And, just because a traditional publisher is not charging to publish your book doesn’t mean they’re going to sell a ton of books and be in business forever. In fact, the smaller and newer they are, the better their chances are of going out of business.
So, what’s a wary, hopeful author to do? First, think twice before trying to be the “nice guy” by risking your money, your book, your time, and even your reputation (their quality may be very poor), while trying to give a brand new company “a chance.” The risks are just too great.
Before you sign a contract with any publisher, whether they’re paying you or you’re paying them, you should check them out online. Get on some of the writing forums and ask some questions. Find some of their authors. How? Look at the publisher’s website, find some of the authors’ names, and google them. Most professional authors, even those who are self-published, have their own websites. Contact them and ask if they’re happy with their publisher.
Contact the Better Business Bureau to see how many complaints they’ve received about that particular publisher. If they have unresolved complaints from both authors and book buying customers, that should serve as a huge red flag. If they’re a POD publisher, what does Mark Levine say about them in his book, The Fine Print?
Traditionally published authors who are victims of dead publishers are sometimes thrown into a legal nightmare. Some publishers insist they get to keep the rights to authors’ books, intending to sell those rights to another company “someday.” They also insist they own the rights to the cover design. While some willingly give authors their rights back, they often don’t or can’t give the authors their files, meaning the final, edited copy of the book is not what the author has in their computer. The writer must then either scan or retype their entire manuscript before republishing. The entire bad dream turns into an endless financial and administrative nightmare.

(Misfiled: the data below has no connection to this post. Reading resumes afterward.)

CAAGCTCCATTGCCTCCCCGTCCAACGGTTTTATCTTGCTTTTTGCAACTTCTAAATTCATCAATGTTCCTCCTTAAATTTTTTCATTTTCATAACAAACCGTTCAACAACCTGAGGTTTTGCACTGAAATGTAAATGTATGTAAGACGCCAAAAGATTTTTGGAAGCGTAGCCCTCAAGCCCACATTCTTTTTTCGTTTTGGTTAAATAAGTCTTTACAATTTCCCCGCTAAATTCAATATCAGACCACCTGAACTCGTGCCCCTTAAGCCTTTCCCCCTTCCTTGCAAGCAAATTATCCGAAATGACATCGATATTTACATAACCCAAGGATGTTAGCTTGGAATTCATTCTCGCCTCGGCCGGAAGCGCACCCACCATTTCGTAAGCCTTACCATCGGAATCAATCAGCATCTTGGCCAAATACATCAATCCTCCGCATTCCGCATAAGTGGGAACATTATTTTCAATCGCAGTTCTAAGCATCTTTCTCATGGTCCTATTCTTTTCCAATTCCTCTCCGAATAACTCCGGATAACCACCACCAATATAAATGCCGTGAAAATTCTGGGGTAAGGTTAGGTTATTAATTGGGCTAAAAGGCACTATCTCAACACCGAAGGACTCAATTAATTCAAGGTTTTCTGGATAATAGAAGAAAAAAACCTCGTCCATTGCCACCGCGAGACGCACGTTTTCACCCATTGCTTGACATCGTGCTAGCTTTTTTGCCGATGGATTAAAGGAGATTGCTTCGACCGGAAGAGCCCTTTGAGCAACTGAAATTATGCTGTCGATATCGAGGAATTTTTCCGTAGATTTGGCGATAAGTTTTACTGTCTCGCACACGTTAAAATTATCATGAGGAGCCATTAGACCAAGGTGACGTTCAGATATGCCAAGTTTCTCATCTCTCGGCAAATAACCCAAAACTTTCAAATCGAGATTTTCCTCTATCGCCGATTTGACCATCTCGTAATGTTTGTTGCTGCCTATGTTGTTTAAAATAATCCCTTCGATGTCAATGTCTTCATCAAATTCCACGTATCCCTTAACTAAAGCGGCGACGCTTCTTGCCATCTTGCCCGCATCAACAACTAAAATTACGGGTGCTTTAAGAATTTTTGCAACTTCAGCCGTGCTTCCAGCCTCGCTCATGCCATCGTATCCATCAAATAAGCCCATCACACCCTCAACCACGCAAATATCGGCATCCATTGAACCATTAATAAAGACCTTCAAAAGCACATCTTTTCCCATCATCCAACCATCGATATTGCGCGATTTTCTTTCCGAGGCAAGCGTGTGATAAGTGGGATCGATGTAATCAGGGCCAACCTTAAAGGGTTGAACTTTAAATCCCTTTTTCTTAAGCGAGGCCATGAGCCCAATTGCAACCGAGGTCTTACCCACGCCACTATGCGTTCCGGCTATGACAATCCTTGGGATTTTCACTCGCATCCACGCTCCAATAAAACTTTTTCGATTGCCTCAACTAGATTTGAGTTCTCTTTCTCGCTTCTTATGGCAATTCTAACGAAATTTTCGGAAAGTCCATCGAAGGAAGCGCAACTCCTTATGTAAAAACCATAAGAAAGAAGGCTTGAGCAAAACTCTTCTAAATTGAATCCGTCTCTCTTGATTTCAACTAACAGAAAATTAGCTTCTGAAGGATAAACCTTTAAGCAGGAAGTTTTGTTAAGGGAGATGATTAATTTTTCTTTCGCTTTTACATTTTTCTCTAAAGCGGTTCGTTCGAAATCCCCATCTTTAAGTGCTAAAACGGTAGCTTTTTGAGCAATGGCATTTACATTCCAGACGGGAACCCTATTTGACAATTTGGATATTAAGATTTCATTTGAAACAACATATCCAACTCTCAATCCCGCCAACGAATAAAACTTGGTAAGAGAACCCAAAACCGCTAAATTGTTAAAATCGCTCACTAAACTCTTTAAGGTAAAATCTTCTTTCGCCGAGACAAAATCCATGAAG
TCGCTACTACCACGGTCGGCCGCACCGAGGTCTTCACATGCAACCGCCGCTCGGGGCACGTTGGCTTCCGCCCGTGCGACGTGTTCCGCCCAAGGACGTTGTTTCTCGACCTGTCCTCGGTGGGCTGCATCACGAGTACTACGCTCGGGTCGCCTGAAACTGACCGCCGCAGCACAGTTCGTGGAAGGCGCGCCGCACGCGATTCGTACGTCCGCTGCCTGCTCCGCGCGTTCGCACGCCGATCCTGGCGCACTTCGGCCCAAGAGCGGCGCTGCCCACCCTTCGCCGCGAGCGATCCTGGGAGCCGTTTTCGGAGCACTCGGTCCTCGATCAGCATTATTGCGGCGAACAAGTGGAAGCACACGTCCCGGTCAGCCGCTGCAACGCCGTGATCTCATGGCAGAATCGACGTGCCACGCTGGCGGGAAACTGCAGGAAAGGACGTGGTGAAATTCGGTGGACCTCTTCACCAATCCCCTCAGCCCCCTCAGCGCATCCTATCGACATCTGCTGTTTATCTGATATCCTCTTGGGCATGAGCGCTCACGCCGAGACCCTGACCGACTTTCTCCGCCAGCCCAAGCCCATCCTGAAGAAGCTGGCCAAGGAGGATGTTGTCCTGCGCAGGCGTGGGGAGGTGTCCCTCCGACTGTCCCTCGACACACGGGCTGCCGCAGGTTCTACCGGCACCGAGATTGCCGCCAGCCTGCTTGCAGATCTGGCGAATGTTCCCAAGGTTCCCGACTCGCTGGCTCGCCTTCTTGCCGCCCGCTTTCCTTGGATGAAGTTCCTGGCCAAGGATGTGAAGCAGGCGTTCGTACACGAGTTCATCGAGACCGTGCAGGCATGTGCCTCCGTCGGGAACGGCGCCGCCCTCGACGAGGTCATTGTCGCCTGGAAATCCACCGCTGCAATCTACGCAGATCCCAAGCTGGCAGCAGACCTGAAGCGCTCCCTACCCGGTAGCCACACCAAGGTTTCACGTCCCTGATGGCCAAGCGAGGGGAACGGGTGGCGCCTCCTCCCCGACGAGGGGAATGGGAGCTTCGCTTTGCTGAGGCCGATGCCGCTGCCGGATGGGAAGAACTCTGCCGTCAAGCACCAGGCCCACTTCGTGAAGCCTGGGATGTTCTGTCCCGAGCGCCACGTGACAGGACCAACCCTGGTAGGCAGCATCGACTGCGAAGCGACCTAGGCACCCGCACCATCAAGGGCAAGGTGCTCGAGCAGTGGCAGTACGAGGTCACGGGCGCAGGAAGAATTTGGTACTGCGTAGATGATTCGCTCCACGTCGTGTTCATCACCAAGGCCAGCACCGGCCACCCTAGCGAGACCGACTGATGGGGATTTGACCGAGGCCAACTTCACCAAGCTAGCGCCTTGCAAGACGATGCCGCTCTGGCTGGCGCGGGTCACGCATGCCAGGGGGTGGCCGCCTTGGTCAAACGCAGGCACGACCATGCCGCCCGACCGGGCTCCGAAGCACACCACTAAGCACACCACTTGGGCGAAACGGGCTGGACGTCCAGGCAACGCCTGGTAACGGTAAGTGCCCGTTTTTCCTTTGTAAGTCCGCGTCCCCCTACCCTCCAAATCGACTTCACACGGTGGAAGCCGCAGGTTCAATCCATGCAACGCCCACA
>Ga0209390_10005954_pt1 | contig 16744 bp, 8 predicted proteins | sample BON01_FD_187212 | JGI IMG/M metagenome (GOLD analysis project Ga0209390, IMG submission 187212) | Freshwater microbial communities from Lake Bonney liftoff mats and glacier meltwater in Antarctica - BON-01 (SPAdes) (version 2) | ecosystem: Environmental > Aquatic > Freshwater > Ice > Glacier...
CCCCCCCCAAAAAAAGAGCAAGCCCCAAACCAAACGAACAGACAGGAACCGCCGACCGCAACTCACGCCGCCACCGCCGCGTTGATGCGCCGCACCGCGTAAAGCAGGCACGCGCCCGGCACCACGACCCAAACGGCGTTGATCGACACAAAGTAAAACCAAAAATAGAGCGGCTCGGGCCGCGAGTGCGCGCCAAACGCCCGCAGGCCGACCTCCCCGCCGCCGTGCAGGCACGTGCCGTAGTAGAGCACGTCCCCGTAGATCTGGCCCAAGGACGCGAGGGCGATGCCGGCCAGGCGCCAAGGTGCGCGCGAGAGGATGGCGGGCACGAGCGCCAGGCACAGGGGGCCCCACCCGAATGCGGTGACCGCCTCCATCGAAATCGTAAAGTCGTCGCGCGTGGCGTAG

Self-published authors who have paid to have their book published find themselves right back where they started. They’ve lost all the money they paid to their POD publisher. Their ISBN can’t be re-used, all the web pages at all the stores online that feature their book are now invalid (meaning customers will be told weeks after their order attempt that the book can’t be obtained from the store’s distributor), and all the author’s advertising that mentioned their book’s ISBN, publisher, and more is now considered a waste of time because the publisher, and the book, are dead. The author must find a new POD publisher, pay new setup fees of hundreds or thousands, pray they have a copy of the last version of their book text, have a new cover designed (if they didn’t own the rights to their first cover – lots of POD publisher claim all rights to covers and interior files authors pay them to design!), etc., etc.
A book takes weeks, months, or even years to write. Don’t take unnecessary and costly risks.
Avoid ending up like one of the unfortunate authors above by only signing a contract with an established, reputable traditional or POD publisher.
Angela Hoy is the co-owner of WritersWeekly.com and BookLocker. WritersWeekly.com is the free marketing emag for writers, which features new paying markets and freelance job listings every Wednesday. According to attorney Mark Levine, author of The Fine Print, BookLocker is one of the top-rated POD publishers (rated “excellent”) in the industry.
This article may be reprinted/redistibuted freely, as long as the entire article and bio are included.